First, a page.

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Effects of feedback on residential electricity demand—Findings from a field trial in Austria

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  • Schleich, Joachim
  • Klobasa, Marian
  • Gölz, Sebastian
  • Brunner, Marc

Abstract

This paper analyzes the effects of providing feedback on electricity consumption in a field trial involving more than 1500 households in Linz, Austria. About half of these households received feedback together with information about electricity-saving measures (pilot group), while the remaining households served as a control group. Participation in the pilot group was random, but households were able to choose between two types of feedback: access to a web portal or written feedback by post. Results from cross section OLS regression suggest that feedback provided to the pilot group corresponds with electricity savings of around 4.5% for the average household. Our results from quantile regressions imply that for households in the 30th to the 70th percentile of electricity consumption, feedback on electricity consumption is statistically significant and effects are highest in absolute terms and as a share of electricity consumption. For percentiles below or above this range, feedback appears to have no effect. Finally, controlling for a potential endogeneity bias induced by non random participation in the feedback type groups, we find no difference in the effects of feedback provided via the web portal and by post.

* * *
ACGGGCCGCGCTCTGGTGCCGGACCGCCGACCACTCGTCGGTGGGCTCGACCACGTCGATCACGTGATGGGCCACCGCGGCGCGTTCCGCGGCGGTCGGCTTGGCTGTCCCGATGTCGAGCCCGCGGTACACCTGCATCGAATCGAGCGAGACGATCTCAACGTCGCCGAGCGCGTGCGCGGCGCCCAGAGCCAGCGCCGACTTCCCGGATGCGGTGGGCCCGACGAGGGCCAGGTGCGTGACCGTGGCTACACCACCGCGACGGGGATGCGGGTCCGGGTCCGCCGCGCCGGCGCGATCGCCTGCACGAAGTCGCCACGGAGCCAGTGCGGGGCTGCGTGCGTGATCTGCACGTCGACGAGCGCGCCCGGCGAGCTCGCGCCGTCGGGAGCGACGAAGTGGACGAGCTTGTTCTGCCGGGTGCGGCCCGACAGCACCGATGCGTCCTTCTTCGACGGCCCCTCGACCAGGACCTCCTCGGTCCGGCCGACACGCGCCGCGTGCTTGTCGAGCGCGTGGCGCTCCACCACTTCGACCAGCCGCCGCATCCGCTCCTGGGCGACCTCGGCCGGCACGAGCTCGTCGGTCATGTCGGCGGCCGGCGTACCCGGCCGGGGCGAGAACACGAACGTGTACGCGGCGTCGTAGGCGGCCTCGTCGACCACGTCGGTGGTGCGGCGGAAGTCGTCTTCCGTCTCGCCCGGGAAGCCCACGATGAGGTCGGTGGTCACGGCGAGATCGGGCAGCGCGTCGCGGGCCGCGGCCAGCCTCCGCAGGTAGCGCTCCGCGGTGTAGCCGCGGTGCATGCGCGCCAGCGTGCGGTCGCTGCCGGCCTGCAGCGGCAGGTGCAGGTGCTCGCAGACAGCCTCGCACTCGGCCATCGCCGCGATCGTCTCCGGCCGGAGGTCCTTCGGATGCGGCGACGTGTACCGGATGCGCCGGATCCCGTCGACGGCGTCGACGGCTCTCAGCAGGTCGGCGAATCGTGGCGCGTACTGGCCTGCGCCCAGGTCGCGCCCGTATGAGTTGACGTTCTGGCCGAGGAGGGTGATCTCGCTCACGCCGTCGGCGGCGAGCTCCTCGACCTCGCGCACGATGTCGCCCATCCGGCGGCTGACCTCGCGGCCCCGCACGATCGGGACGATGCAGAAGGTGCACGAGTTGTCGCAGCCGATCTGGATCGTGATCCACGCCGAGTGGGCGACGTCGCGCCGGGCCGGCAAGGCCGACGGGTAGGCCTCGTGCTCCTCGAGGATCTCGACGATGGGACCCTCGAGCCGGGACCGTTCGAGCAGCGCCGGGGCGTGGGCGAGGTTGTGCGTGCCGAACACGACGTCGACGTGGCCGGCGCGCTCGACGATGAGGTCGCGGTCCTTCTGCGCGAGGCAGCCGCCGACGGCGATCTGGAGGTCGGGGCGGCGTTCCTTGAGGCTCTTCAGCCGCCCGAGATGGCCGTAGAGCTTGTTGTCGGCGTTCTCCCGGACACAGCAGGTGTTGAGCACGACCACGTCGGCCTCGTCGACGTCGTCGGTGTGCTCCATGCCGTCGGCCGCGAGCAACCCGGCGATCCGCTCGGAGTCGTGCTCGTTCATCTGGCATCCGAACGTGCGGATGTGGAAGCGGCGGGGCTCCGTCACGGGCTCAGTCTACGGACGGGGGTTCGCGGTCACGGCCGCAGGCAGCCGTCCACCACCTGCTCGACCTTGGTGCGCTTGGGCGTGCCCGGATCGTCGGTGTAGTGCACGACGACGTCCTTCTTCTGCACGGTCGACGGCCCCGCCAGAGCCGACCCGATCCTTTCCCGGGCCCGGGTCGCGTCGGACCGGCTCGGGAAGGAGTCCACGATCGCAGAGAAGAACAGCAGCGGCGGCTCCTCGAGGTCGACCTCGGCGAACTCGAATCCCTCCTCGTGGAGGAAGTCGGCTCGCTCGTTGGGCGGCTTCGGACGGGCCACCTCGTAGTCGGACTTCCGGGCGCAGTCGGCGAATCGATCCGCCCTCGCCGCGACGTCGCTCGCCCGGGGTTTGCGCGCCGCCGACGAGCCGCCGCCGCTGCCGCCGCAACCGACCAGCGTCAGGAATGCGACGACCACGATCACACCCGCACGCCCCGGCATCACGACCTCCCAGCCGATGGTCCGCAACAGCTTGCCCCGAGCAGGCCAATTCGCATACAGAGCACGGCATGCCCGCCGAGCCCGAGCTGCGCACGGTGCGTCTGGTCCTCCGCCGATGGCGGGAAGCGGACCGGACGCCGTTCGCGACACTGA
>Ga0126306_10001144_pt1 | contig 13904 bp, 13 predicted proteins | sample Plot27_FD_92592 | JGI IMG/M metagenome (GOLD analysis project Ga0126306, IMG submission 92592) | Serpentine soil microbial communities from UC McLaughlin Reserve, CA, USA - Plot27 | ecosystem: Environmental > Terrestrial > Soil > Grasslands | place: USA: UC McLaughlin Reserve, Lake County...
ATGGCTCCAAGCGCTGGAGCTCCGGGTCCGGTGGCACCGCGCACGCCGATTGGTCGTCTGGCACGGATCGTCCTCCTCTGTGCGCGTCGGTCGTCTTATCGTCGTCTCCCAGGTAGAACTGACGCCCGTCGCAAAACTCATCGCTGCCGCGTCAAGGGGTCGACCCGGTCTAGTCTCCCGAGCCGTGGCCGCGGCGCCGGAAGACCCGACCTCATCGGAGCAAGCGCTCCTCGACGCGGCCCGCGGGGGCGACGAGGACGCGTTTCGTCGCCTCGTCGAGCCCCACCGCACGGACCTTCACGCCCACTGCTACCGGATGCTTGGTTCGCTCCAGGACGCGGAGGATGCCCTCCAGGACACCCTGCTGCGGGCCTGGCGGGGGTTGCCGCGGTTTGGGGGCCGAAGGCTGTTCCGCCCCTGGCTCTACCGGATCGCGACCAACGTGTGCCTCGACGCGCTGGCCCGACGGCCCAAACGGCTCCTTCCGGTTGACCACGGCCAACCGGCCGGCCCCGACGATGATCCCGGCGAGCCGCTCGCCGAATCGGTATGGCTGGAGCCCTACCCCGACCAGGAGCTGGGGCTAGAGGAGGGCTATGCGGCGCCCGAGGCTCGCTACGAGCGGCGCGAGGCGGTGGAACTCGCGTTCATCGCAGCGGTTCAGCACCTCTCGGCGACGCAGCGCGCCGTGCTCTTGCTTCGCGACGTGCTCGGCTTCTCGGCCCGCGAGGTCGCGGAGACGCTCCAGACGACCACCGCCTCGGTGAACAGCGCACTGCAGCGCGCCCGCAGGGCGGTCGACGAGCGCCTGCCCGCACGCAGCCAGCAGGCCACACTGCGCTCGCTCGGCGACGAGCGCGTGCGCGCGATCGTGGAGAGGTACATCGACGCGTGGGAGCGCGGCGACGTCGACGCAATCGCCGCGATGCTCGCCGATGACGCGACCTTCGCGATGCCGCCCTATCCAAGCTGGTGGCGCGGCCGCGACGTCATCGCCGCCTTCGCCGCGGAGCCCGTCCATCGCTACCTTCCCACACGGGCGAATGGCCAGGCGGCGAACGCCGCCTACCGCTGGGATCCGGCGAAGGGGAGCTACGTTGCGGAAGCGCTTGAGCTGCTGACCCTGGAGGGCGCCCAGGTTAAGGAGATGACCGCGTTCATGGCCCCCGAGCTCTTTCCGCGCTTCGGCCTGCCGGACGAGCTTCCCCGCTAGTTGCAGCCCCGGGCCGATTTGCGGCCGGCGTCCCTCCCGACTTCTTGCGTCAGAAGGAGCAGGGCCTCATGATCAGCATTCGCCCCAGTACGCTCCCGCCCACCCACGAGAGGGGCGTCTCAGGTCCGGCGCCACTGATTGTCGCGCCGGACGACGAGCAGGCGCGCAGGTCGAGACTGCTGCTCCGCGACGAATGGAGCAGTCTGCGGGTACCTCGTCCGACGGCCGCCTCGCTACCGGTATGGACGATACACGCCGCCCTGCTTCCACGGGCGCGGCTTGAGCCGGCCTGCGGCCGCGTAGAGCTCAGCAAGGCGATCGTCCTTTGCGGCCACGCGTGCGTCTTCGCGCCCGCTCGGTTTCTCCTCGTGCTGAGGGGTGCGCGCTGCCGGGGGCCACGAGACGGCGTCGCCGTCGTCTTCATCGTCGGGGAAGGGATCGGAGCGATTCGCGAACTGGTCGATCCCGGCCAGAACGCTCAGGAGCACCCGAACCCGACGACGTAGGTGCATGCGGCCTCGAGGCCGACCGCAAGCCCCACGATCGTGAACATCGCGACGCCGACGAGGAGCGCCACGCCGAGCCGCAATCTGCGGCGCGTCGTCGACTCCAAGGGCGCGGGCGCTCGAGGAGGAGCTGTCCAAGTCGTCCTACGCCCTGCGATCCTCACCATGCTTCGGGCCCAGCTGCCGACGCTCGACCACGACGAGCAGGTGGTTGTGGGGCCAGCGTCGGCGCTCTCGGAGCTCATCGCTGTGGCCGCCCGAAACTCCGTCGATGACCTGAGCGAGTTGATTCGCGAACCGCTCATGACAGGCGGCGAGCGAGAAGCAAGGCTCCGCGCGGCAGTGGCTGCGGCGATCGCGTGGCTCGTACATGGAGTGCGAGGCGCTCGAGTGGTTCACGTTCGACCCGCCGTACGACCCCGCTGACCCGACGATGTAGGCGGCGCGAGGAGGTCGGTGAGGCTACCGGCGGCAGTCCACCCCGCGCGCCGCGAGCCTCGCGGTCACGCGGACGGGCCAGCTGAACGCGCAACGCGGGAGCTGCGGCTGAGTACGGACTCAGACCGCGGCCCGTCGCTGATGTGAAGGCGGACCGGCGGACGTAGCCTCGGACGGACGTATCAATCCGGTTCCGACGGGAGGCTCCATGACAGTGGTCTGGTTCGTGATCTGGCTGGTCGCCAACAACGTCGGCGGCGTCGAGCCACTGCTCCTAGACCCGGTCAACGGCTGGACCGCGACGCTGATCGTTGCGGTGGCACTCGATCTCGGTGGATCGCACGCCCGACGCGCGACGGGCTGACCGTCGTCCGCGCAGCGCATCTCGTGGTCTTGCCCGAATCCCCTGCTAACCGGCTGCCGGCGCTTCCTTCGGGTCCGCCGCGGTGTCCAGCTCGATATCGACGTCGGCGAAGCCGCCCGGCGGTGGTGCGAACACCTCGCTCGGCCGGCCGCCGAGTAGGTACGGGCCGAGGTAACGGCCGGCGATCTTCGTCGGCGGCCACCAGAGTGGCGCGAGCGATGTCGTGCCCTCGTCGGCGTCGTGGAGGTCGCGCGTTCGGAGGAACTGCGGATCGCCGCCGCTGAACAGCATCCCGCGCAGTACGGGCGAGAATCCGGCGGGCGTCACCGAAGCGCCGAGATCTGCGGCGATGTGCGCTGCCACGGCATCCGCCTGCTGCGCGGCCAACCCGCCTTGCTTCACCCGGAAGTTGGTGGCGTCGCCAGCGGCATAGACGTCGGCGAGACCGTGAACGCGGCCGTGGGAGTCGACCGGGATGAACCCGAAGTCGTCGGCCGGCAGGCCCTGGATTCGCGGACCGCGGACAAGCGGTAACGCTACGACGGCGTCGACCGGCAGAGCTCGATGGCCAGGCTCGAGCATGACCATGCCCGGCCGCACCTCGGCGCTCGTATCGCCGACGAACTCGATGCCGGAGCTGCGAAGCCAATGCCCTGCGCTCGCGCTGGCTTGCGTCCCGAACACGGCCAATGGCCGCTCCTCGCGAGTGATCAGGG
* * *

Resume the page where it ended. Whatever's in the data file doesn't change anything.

Suggested Citation

  • Schleich, Joachim & Klobasa, Marian & Gölz, Sebastian & Brunner, Marc, 2013. "Effects of feedback on residential electricity demand—Findings from a field trial in Austria," Energy Policy, Elsevier, vol. 61(C), pages 1097-1106.
  • Handle: RePEc:eee:enepol:v:61:y:2013:i:c:p:1097-1106
    DOI: 10.1016/j.enpol.2013.05.012
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